Improving water availability, ecosystem governance and livelihood security in the Hindu Kush Himalayas
This month, Dr Mark Everard (Associate Professor of Ecosystem Services, UWE) and Dr Nishikant Gupta (Visiting Research Fellow, UWE) have had one paper published, and another in press, on aspects of water and natural resource management in the Middle Himalayas, respectively addressing issues in Nepal and India. Professor Chris Scott (Udall Center, Arizona), also part of the International Water Security Network, is one of several co-authors of the paper about India.
The first of these two papers – Can control of invasive vegetation improve water and rural livelihood security in Nepal? by Everard, Gupta, Chapagain, Shrestha, Preston and Tiwari – makes a case for the potential for control of invasive alien plants (IAPs) to serve as a tool for water and rural livelihood security in Nepal. The authors use the STEEP (Social, Technological, Environmental, Economic, Political) framework to explore success criteria behind South Africa’s Working for Water (WfW) programme, and its potential translation into the geographically, culturally and politically very different Nepali context. The authors conclude that this novel vegetation management approach could potentially contribute to water, food, biodiversity, forest, soil, gender equity, community development and security outcomes, supporting Nepal’s national and international policy priorities. Their initial observations warrant trial management of IAPs in a test area with monitoring to evaluate outcomes for water, food and livelihood security, with potential for subsequent regional or national roll-out of a management programme.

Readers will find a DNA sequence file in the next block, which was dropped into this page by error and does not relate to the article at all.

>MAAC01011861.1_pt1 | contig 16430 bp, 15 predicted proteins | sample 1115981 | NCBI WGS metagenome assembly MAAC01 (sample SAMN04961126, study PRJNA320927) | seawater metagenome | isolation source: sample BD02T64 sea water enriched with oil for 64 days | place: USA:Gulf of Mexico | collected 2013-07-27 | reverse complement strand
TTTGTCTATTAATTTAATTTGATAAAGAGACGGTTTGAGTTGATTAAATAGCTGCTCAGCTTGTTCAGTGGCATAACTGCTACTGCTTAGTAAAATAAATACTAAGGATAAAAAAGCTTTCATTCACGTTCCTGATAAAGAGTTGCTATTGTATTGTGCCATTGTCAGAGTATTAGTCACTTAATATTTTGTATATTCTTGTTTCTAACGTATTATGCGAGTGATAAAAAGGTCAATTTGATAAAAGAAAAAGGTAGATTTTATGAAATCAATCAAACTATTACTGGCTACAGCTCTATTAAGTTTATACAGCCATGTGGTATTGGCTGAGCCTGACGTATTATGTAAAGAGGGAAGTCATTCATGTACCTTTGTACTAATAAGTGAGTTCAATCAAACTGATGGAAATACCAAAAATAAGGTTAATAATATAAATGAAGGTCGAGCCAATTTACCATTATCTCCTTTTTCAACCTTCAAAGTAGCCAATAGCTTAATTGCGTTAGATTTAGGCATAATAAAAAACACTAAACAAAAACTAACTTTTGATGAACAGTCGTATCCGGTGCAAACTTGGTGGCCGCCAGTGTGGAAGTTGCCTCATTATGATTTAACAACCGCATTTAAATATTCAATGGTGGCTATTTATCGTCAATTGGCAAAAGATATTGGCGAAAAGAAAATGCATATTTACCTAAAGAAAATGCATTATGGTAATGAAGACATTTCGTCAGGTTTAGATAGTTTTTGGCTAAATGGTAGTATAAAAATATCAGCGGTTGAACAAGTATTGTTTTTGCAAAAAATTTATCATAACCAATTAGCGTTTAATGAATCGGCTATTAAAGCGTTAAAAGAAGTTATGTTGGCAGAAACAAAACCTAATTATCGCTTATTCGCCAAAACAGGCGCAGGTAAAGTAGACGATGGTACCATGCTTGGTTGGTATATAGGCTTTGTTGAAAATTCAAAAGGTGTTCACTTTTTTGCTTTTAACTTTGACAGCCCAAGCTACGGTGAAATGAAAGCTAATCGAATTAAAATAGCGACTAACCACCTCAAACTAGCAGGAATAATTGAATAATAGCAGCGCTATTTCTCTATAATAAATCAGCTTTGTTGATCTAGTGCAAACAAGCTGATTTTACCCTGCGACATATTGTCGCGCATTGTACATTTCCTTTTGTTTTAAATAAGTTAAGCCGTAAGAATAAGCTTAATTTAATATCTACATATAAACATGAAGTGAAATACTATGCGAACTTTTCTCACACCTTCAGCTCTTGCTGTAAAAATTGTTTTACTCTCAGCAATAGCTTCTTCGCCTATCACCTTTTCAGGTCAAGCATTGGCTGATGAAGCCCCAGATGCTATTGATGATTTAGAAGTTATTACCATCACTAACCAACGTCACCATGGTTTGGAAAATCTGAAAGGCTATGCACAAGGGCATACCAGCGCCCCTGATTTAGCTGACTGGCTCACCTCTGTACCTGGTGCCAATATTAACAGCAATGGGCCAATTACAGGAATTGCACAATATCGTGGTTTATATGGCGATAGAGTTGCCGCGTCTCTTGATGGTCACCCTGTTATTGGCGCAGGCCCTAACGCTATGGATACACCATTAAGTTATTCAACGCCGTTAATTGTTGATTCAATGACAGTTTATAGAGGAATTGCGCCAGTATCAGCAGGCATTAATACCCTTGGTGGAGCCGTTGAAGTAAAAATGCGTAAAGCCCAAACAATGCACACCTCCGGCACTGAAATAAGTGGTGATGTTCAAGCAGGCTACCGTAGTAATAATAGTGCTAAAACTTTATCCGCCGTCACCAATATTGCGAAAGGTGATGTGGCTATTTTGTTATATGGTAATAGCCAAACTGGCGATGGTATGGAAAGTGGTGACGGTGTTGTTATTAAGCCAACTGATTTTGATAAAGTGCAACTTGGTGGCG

The second of these two papers is: Assessing livelihood-ecosystem interdependencies and natural resource governance in Indian villages in the Middle Himalayas by Everard, Gupta, Scott, Tiwari, Joshi, Kataria and Kumar (in press, Regional Environmental Change). Case studies are drawn from two contrasting village communities, exploring linkages between people and adjacent forest and river ecosystems. The authors found that, although local people currently perceive high biodiversity as a constraint to agriculture within an increasingly dysfunctional rural mountain economy, many ecosystem functions in the middle Himalayas were of significant value to remote communities through such services as water supply. Therefore, with appropriate institutional development, the Himalayan landscapes could potentially constitute an asset through promotion of managed bioprospecting, guided ecotourism, and payment for ecosystem services (PES) schemes for water supply and under the UN REDD+ programme.